Investigators with the Calaveras County Sheriff’s Office, the FBI and other agencies are hunting for more people they believe were responsible for violently forcing four brothers to labor at an illicit marijuana plantation near West Point.
Calaveras Sheriff’s Capt. Jim Macedo said during a news conference Tuesday that District Attorney Barbara Yook is considering charges against other, unnamed people in addition to the two already arrested and charged.
It is not clear whether the case involves a homegrown California crime operation or one with international ties.
Macedo said that some of the victims in the case have mentioned one of the Mexican drug cartels, but Macedo said that connection “has yet to be corroborated.”
The investigation began early the morning of July 27, when four men showed up at a West Point area home to beg for help, saying they were escaping forced labor on a nearby marijuana plantation. The home’s residents called the Sheriff’s Office.
“Three of the males had significant, visible injuries,” Macedo said. The next day, authorities eradicated more than 23,000 marijuana plants with an estimated value of more than $18 million and began hunting for those responsible. They made no arrests that first day. One man fled during the raid on the marijuana farm and authorities found a pistol in a backpack abandoned there.
Court documents reveal that the victims in the case – some of whom said they fled their native state of Michoacan in order to get away from violence there – live in fear of the cartels. They told investigators they believe that a relative of Guadalupe Arrellano, one of two people already arrested and charged in the case, is involved in the Knights Templar cartel.
Some relatives of the men told investigators they also fear police because, in their native Mexico, corrupt police are sometimes in the employ of the cartels. They said that is why they did not report the crime to authorities even after they knew the four men, all brothers, were being forced to work on a marijuana plantation.
Authorities during the news conference displayed images of a shrine to Santa Muerte, Spanish for “Saint Death,” that were photographed during the search of a home in Modesto. A number of news reports have documented the popularity of Santa Muerte with members of Mexican drug cartels.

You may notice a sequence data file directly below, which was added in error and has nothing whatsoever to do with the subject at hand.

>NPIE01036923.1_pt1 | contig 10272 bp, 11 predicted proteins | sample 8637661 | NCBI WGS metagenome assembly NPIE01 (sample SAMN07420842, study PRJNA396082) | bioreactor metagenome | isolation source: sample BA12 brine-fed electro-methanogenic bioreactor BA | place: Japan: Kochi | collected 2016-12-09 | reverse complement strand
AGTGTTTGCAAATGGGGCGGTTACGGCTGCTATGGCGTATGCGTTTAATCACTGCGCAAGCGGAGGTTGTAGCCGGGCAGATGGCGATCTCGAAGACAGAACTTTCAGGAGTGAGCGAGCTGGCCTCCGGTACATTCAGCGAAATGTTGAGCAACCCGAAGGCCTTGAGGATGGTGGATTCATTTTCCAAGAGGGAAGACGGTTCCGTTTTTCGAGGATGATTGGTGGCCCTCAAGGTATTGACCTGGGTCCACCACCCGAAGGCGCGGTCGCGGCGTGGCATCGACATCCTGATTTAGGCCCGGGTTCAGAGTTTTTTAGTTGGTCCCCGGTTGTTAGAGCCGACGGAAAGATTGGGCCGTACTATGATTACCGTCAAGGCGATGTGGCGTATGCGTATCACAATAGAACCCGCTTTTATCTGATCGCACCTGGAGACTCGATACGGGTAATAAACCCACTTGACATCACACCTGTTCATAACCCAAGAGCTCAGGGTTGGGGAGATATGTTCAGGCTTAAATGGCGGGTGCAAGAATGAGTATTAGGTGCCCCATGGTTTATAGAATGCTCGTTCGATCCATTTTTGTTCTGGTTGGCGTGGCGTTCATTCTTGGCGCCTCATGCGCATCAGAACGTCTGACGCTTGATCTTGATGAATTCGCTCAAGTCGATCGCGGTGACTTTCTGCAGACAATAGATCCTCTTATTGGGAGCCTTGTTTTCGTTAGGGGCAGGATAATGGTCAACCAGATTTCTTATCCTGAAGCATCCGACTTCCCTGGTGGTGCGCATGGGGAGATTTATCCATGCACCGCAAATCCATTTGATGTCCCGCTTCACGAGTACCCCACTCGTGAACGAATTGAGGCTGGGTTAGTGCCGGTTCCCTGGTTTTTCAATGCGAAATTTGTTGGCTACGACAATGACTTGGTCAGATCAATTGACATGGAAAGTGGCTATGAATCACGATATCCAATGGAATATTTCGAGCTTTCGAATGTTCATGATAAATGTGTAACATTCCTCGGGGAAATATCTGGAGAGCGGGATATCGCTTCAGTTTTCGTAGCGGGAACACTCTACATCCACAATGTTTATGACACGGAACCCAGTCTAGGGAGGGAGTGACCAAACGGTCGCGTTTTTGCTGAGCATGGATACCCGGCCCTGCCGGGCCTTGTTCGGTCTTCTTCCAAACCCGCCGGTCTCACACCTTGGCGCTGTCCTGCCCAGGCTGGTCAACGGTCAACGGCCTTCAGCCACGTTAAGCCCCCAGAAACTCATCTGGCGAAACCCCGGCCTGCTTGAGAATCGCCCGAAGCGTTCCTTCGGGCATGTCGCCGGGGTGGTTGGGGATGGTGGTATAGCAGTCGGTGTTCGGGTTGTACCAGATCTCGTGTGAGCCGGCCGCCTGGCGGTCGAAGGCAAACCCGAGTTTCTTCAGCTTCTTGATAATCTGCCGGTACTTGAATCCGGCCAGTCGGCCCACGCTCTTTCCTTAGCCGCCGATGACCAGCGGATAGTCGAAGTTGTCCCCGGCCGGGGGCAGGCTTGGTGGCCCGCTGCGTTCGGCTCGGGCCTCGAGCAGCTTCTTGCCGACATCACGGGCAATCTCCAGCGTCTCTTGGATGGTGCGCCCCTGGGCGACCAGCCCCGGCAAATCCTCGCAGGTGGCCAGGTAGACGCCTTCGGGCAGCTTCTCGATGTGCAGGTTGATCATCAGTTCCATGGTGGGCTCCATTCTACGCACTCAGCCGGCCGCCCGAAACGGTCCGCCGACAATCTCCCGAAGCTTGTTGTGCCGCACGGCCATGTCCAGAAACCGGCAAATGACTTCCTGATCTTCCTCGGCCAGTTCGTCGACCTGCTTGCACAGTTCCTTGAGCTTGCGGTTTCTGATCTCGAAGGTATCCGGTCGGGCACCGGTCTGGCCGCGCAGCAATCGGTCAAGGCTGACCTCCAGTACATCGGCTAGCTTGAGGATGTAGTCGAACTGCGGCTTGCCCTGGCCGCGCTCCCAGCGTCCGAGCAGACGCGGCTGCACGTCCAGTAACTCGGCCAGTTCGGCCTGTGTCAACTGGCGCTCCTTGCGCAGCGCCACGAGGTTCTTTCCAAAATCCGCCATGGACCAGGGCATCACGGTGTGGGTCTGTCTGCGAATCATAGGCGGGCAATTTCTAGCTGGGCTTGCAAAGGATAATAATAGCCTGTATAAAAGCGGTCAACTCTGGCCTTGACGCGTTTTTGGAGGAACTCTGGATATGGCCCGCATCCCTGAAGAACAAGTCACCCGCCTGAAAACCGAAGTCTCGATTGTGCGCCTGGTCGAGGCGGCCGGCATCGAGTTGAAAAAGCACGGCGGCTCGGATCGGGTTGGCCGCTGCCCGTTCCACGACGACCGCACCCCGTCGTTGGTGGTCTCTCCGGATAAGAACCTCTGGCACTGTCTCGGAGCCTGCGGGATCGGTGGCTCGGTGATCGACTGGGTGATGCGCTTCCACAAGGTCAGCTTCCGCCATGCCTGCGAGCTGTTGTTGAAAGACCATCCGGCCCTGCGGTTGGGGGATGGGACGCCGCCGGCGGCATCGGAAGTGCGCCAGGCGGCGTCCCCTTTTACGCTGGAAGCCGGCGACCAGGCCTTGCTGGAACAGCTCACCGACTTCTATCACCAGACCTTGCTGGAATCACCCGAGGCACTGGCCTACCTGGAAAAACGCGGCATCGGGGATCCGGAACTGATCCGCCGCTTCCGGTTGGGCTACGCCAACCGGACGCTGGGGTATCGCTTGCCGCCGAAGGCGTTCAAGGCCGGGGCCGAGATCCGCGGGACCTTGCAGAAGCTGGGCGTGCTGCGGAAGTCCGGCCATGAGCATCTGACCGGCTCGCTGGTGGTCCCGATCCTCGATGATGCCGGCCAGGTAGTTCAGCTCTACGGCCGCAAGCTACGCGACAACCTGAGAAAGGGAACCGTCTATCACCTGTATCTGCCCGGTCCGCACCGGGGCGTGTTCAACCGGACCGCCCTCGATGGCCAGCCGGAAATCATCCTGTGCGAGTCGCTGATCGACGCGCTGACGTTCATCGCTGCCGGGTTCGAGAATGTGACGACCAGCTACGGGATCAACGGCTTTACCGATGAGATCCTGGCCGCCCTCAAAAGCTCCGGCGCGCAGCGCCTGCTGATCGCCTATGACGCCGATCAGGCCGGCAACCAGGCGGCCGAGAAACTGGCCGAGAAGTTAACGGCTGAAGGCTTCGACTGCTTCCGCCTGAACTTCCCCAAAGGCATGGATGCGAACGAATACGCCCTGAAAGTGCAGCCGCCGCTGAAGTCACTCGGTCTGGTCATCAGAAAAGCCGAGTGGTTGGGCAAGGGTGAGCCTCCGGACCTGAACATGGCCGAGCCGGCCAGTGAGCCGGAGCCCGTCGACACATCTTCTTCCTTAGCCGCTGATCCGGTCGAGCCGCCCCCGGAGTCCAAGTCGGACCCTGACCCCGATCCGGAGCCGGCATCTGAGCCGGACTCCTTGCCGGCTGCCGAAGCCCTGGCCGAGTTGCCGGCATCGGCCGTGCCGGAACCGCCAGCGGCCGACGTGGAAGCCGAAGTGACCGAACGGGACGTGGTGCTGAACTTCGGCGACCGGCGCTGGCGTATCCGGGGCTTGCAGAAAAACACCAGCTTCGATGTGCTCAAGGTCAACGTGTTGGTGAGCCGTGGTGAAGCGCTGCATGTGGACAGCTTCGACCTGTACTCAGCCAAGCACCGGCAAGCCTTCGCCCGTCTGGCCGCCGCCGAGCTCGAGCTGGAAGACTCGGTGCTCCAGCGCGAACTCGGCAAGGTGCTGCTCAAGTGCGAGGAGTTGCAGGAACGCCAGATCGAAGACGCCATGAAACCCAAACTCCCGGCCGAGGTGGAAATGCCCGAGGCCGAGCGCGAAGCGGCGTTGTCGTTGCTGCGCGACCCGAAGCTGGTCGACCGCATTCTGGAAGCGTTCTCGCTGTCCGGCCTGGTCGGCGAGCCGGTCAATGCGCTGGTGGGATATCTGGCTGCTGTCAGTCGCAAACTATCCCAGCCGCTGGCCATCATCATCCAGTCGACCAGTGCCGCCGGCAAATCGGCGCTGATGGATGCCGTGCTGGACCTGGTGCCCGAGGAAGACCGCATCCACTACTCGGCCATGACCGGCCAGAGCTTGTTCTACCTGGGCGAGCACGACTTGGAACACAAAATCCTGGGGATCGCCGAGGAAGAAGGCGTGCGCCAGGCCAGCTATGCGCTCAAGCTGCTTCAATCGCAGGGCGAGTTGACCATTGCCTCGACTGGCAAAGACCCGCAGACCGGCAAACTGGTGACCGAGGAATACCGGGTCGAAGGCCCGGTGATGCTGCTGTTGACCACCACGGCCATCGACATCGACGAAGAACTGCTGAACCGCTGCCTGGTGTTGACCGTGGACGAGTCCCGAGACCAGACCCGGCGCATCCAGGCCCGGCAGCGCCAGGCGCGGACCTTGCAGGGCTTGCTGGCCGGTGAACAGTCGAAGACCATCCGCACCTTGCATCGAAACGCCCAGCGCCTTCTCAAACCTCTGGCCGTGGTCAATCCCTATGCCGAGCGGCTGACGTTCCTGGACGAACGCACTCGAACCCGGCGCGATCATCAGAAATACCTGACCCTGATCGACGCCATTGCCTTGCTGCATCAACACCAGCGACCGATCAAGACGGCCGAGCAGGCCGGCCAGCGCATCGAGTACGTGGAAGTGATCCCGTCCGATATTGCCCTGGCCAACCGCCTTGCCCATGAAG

The Catholic Church does not recognize Santa Muerte. Worshipers, however, revere and display the figure in the same way that recognized saints are displayed in homes and churches.
Two suspects in the case – Arrellano, 43 and Medarda Urbieta, 44 – were arrested on Sept. 14. They face charges of human trafficking, kidnapping, battery, making terrorist threats, possession of marijuana for sale and cultivation of marijuana.
The two appeared in court on Tuesday. Attorney Brian Chavez-Ochoa, representing Arrellano, declined to take any action on behalf of his client because he has not yet received all the prosecution’s evidence in the case. More evidence is still to come because investigators are still working on the case.
Urbieta, represented by Attorney David Singer, also took no further action. Both women spoke through a Spanish language interpreter, indicating they understood what was happening. Neither entered a plea. That might happen as soon as Oct. 7 when the two are scheduled to return to court for further arraignment.
Before being kidnapped and forced to labor on the plantation off of Bald Mountain Road near West Point, the four men were farm laborers in Modesto. Two of them said they met Arrellano at a doughnut shop used as a job market by employers and day laborers.
The two men said Arrellano told them she had a job for them. But when they arrived in a forested area in Calaveras County, she and her henchmen instead beat the two and forced them to work on the plantation.
Macedo Tuesday revealed new details about how the other two men were ensnared. He said Arrellano returned to Modesto and told family members that the two brothers were working on her marijuana farm, but that she would be willing to take several of them to see that the brothers were safe. Macedo said that when the other two brothers arrived, however, they were also beaten and forced to work.
“The victims were beaten for complaining,” Macedo said.
Among the photographs shown during the news conference were images of cash seized during searches and of the crude log structures in which the victims were forced to store their food. According to a court document, the men told investigators that bears stole the food and that Arrellano sometimes did not replace the lost food, instead criticizing them for not preventing the bears from taking it.
One victim told an investigator that Arrellano wore a Santa Muerte necklace.
The investigator wrote in a report filed in support of Arrellano’s arrest warrant, “I know that drug traffickers or growers wear Santa Muerte paraphernalia to protect them from harm based on my training and experience as a former narcotics investigator.”
Macedo said that the four men and their relatives are now “safe and secure and they are working with victim services.”
Macedo said the marijuana plantation involved in the case is not among the more than 700 for which applicants in June submitted registration applications under a new county medical cannabis zoning code. He called the plantation an example of the “greed and money that’s involved in marijuana.”